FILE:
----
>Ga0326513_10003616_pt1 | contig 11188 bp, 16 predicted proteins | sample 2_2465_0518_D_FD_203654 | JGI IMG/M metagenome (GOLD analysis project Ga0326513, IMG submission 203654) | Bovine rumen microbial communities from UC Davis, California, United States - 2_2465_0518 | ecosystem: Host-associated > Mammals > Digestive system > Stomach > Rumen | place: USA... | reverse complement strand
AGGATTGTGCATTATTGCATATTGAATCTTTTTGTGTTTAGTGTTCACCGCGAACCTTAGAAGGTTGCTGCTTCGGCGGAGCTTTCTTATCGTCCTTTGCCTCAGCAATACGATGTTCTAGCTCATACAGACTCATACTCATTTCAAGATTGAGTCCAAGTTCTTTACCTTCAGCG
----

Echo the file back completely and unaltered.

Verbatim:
>Ga0326513_10003616_pt1 | contig 11188 bp, 16 predicted proteins | sample 2_2465_0518_D_FD_203654 | JGI IMG/M metagenome (GOLD analysis project Ga0326513, IMG submission 203654) | Bovine rumen microbial communities from UC Davis, California, United States - 2_2465_0518 | ecosystem: Host-associated > Mammals > Digestive system > Stomach > Rumen | place: USA... | reverse complement strand
AGGATTGTGCATTATTGCATATTGAATCTTTTTGTGTTTAGTGTTCACCGCGAACCTTAGAAGGTTGCTGCTTCGGCGGAGCTTTCTTATCGTCCTTTGCCTCAGCAATACGATGTTCTAGCTCATACAGACTCATACTCATTTCAAGATTGAGTCCAAGTTCTTTACCTTCAGCG